The rise of the machines has well and truly started. Data from the International Federation of Robotics reveals that the pace of industrial automation is accelerating across much of the developed world with 74 installed industrial robots per 10,000 employees globally in 2016. By 2020, that increased to 113 across the manufacturing sector. Asia now has a robot density of 118 units per 10,000 workers and that figure is 114 and 103 in Europe and the Americas, respectively. China is one of the countries recording the highest growth levels in industrial automation but nowhere has a robot density like South Korea.
Launched in 2015, Made in China 2025(MIC 2025) is the Chinese government's ten-year plan to update China's manufacturing base by focussing on the country's ten high tech industries. The strategy focuses to outline Beijing's aspirations to dominate the global economy of the future, in pivot areas like new energy vehicles, advanced robotics, next-generation information technology (IT) and telecommunications, robotics and artificial intelligence. In the domain of industrial robots, China has earmarked new development plans and is making impressive progress. Conditions are ideal in China for building a thriving robotics industry, serving both the domestic and overseas market. First, the Chinese government's efforts to bring the country into the global map by offering generous tax breaks and subsidies to robotics startups.
China purchased 141,000 industrial robots in 2017, up 58.1 per cent year-on-year, but foreign brands accounted for nearly three-quarters of that, showing that the gap is still widening between Chinese robot makers and their foreign peers. The China International Robot Industry Summit, held in Shanghai, said the sales and growth rate of industrial robots hit records in 2017. Among industrial robots, 37,825 were domestically manufactured, up 29.8 per cent year-on-year. "As robotics is expanding into nearly every industry, Chinese robot makers should realise the gap between them and foreign brands, take advantage of China's robotics development boom and learn from foreign experience to help China grow from the world's largest robot market into a robot manufacturing power," said Qu Daokui, president of China Robot Industry Alliance and chief executive of the Shenyang-based Siasun Robot and Automation company. According to Mr Qu, foreign robot makers sold 103,191 robots to China in 2017, up 71.9 per cent from a year earlier.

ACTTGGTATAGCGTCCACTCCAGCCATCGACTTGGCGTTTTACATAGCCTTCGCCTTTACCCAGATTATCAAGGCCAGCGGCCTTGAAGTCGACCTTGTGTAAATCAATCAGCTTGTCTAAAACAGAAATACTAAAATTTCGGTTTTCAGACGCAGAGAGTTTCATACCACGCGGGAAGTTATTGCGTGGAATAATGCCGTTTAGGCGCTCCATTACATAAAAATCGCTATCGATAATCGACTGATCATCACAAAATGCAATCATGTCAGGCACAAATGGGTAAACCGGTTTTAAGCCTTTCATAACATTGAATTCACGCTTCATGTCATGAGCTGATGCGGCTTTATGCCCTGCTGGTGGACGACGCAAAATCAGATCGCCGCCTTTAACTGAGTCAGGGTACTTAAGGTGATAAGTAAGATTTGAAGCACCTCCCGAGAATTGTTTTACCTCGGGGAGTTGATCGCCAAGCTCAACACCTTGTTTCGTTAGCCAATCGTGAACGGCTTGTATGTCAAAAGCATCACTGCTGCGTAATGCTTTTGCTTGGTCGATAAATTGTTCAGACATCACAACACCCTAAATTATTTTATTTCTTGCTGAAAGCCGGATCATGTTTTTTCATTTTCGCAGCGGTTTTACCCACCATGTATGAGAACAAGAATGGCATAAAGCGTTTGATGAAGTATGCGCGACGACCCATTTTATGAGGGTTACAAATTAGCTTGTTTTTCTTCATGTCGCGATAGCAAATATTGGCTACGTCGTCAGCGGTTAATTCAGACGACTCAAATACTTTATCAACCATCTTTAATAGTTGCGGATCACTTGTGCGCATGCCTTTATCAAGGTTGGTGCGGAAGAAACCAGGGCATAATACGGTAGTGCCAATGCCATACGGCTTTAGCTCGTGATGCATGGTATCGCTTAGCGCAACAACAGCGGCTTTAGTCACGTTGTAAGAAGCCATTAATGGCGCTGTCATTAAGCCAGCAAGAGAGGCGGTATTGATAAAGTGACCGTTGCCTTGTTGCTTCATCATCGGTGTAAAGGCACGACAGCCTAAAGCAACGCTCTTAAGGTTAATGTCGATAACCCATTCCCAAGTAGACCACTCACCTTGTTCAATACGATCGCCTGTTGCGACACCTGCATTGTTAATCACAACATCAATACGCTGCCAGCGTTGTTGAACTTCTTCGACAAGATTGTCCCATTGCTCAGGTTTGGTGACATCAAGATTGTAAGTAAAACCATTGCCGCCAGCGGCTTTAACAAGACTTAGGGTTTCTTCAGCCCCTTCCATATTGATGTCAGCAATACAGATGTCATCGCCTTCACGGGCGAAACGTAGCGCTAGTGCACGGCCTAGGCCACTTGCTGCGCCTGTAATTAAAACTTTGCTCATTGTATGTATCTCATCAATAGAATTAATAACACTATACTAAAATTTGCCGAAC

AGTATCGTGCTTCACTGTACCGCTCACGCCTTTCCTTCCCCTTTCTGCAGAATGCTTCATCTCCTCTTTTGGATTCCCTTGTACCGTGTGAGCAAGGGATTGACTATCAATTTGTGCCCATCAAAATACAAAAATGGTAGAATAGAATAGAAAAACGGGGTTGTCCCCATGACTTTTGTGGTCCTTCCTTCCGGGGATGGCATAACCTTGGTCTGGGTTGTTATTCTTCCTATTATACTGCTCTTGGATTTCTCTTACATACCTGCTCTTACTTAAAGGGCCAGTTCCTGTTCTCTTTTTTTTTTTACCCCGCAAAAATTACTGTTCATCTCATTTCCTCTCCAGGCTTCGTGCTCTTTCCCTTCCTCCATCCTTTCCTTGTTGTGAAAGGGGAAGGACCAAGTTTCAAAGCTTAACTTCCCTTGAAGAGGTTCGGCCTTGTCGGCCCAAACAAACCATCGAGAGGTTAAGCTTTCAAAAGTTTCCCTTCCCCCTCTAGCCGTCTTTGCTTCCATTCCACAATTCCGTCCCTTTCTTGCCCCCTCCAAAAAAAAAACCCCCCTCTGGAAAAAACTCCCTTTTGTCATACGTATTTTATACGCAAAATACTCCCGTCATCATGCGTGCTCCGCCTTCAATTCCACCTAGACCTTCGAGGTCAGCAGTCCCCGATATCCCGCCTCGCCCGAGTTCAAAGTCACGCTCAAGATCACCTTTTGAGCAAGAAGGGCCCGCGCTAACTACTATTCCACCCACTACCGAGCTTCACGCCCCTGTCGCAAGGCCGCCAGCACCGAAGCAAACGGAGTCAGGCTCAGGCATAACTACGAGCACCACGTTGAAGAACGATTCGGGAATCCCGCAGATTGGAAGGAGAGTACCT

The rise of the machines has well and truly started. Data from the International Federation of Robotics reveals that the pace of industrial automation is accelerating across much of the developed world with 66 installed industrial robots per 10,000 employees globally in 2015. A year later, that increased to 74. Europe has a robot density of 99 units per 10,000 workers and that number is 84 and 63 in the Americas and Asia respectively. China is one of the countries recording the highest growth levels in industrial automation but nowhere has a robot density like South Korea.
Where are the robots, exactly? One answer--if you read the steady flow of doomy articles online -- is that automation is everywhere, not just all over the media but (you would have to conclude) thoroughly infiltrating the economy. In that sense, the trend seems omnipresent even as it spawns a kind of free-floating dread amongst the chattering class. Yet, that can't be right. Almost nothing in today's economy is evenly distributed, whether it be technology, productivity, output, or inclusive prosperity.